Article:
The United States suspects another Chinese Trojan horse: hidden sensors in its port cranes

China and the US have been playing the cat and mouse game for months. Tensions between the world’s two major powers They have been growing for months. The demolition of a chinese spy balloon A few weeks ago everything changed, but the massive campaign to uninstall TikTok from government phones has made clear the level of mass hysteria they have with each other regarding what data they might be collecting on each other. Sabotage and surveillance have become two factors to take into account in each of the commercial relations that take place between the US and China.

And the last suspicion falls today on the ports. Specifically in the cranes.

The suspicion. According to the Pentagon, giant cargo cranes in US ports (which are made in China) pose an espionage riskas they believe they might be collecting intelligence using a software that tracks shipping containers. That is, officials are increasingly concerned that the Chinese-origin companies that operate in most of its ports could provide Beijing with a potential surveillance tool hidden in plain sight.

a trojan horse. This is how some members of the Department of Homeland Security and the Pentagon have compared the cranes of the Chinese manufacturer ZPMC. According to them, you are contain sophisticated sensors that can register and track the origin and destination of the containers that the US receives and sends, which allows them to collect information about the materials that the US trades for its military operations around the world.

On the other hand, as explained by Bill Evanina, a former senior US counterintelligence official in This Wall Street Journal report, cranes could provide remote access to someone looking to disrupt or sabotage the flow of goods: “Cranes could be the new Huawei.” Let’s remember that the US also prohibited its officials from using Chinese brand devices after warning that they could be used to spy, something that the Chinese manufacturer has always denied.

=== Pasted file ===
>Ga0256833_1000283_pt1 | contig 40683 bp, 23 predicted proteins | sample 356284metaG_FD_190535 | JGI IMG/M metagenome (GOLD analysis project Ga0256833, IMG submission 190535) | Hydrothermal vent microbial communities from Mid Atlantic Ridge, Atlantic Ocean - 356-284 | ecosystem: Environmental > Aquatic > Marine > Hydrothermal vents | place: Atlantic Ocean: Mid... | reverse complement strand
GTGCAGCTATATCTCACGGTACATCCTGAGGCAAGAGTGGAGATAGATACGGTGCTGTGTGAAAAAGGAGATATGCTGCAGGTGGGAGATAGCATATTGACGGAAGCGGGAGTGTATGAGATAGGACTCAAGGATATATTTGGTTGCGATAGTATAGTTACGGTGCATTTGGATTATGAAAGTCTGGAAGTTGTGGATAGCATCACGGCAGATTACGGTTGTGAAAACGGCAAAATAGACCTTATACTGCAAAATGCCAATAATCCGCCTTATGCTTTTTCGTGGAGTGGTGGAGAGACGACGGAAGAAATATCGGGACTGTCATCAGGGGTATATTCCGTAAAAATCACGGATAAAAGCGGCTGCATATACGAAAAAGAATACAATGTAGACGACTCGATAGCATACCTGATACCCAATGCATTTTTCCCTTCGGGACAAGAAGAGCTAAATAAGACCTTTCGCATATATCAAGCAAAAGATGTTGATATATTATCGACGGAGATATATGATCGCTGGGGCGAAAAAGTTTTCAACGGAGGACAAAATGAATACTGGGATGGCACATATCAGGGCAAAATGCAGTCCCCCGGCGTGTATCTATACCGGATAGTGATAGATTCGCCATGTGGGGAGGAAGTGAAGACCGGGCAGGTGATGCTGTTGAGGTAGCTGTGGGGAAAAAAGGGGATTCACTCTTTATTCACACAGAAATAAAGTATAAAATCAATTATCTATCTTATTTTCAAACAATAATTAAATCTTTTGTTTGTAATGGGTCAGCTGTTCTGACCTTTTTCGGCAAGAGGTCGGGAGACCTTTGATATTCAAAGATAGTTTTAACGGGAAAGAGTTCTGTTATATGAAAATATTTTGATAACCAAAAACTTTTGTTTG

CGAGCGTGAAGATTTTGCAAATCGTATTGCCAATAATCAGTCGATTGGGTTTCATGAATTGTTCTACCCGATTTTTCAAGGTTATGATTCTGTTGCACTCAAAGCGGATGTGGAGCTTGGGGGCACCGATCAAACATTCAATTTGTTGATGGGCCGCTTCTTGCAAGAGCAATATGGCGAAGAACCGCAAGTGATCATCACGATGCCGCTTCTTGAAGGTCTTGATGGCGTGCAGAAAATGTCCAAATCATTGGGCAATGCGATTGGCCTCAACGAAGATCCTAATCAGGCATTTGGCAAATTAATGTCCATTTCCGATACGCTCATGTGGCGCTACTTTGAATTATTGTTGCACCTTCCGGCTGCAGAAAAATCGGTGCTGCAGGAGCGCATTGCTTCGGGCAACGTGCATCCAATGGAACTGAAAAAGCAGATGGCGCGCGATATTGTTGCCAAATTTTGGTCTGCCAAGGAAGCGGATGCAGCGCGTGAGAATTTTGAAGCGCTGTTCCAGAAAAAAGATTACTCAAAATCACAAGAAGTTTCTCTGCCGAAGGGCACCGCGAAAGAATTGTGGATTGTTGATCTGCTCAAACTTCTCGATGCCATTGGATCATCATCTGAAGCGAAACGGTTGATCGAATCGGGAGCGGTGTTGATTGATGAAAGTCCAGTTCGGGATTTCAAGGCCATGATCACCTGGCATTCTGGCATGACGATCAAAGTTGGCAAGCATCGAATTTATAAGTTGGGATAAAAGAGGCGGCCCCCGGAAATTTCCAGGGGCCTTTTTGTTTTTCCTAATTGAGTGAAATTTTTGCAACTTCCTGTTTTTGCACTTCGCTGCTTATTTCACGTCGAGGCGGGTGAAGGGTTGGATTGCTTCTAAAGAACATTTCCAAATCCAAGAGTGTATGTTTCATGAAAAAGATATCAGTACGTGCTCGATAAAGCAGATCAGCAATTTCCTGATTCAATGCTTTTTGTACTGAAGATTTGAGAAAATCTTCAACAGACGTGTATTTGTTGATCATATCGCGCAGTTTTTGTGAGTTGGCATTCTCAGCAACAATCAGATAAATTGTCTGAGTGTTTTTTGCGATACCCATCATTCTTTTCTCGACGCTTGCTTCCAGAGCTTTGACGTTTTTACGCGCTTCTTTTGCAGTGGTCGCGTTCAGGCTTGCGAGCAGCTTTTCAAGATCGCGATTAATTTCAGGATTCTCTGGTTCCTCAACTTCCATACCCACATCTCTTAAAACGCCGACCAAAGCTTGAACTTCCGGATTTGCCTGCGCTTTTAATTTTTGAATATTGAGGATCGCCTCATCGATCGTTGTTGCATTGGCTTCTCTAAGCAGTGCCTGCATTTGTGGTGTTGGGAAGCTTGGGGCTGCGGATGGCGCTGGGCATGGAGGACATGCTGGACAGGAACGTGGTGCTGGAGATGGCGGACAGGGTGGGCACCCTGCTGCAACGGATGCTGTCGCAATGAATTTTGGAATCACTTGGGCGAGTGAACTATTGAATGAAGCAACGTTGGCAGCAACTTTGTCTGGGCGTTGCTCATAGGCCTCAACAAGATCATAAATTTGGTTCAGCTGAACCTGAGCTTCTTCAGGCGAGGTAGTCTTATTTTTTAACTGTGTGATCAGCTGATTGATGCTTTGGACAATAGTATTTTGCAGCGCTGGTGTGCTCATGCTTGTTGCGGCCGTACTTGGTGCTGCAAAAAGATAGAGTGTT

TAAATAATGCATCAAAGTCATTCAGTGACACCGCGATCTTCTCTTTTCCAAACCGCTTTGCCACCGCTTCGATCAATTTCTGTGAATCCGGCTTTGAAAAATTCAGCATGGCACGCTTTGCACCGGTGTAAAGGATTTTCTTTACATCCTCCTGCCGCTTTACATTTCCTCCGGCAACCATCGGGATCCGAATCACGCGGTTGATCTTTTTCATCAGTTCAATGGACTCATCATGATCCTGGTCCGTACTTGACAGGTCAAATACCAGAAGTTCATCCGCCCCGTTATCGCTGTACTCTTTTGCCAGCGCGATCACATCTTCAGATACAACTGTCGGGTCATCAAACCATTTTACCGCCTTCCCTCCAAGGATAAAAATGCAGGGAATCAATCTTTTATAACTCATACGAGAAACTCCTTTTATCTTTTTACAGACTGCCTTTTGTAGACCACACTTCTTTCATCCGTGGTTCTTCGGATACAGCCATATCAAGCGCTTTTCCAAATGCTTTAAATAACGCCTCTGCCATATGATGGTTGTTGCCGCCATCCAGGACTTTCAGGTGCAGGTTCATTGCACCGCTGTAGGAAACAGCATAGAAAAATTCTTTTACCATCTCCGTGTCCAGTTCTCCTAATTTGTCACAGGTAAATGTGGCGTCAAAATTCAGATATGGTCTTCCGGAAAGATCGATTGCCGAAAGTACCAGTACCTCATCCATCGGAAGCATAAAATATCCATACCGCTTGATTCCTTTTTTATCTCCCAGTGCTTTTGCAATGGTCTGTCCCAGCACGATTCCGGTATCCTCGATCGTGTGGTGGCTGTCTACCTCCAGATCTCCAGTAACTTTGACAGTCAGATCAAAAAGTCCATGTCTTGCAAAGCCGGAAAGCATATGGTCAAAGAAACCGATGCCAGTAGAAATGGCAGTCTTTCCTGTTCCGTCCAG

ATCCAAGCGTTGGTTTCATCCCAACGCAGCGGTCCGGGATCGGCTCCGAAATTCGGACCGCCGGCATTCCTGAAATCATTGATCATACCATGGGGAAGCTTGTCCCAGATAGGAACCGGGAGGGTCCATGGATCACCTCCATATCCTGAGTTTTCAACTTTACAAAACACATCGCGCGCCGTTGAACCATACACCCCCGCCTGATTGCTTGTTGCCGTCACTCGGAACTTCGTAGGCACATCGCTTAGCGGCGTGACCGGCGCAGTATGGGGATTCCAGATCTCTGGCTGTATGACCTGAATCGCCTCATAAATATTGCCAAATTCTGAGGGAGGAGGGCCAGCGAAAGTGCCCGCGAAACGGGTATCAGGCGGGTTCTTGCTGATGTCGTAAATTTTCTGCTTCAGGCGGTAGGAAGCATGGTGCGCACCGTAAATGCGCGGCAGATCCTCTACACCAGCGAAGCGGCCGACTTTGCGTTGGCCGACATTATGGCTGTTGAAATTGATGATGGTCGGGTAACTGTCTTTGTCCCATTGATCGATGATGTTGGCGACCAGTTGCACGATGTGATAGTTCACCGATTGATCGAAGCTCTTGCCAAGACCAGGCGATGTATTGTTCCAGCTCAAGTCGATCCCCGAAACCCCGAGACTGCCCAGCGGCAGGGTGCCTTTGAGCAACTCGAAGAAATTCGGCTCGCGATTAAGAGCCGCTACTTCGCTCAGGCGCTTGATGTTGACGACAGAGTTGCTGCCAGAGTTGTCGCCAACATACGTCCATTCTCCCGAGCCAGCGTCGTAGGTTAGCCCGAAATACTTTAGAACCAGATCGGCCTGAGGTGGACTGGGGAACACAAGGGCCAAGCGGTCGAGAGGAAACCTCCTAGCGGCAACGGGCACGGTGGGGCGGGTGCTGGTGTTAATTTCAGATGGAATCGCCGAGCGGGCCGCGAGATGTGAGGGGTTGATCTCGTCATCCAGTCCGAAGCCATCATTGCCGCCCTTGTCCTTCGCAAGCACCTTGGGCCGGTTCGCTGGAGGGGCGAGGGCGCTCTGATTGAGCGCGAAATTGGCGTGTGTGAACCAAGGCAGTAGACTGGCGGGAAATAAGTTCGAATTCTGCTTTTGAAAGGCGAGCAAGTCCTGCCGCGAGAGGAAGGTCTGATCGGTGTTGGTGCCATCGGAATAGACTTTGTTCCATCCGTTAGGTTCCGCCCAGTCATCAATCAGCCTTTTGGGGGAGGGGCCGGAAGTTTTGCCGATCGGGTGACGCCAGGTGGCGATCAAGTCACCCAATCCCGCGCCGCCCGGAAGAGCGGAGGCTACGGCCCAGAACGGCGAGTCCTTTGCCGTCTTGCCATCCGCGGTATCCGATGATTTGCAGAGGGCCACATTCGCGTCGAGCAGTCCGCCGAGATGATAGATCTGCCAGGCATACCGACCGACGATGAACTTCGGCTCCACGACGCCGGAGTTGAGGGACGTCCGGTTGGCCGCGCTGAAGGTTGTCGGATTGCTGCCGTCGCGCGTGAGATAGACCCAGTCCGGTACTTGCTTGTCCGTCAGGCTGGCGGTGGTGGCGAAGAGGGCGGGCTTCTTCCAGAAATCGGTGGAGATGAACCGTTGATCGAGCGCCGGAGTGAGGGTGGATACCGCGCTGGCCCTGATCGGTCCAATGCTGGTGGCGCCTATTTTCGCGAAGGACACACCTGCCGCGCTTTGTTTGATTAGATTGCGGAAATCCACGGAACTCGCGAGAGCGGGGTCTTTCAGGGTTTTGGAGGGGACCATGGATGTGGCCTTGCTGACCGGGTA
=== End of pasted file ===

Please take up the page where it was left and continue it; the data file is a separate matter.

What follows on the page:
Because? ZPMC cranes arrived in the US about 20 years ago. They mainly offered good quality in relation to the low price, much cheaper than those that can be found in the country. That is why this Chinese company has become a major supplier to the Westespecially for automated ports and they already work side by side with Microsoft and others to connect equipment and analyze data in real time.

The problem is that ZPMC now controls about 70% of the global crane market and has sold its equipment in more than 100 countries. And these operate through software made in China and controlled by a Chinese team that works with US visas, something that has set off alarm bells in the US. Also, in 2021, FBI agents searched a cargo ship delivering ZPMC cranes to the port of Baltimore and found intelligence gathering equipment on board.

China’s response. The Asian giant, how could it be otherwise, says all these suspicions are driven by “paranoia” of obstructing trade and economic cooperation with China. One Chinese official said bluntly that “Playing the ‘China card’ and floating the ‘China threat’ theory is irresponsible and will harm the interests of the United States itself.”

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The tendency. And he is not wrong. The tension between the two countries is growing and the recent incident of the balloons as an alleged means of Chinese surveillance has led to international debate on how espionage could be changing methods and how nations control each other, going beyond the intelligence gathering tools traditional spies and satellites.

And it is that in recent years, US Homeland Security has warned of a variety of Chinese-made equipment that could facilitate surveillance or sabotage in the US, such as baggage inspection systems or electrical transformers. But above all, what is most concerning is the fact that China makes nearly all of the world’s new shipping containers. And not only that, but also control the data service of those shipments.

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Varun Kumar

Varun Kumar is a freelance writer working on news website. He contributes to Our Blog and more. Wise also works in higher ed sustainability and previously in stream restoration. He loves running, trees and hanging out with her family.

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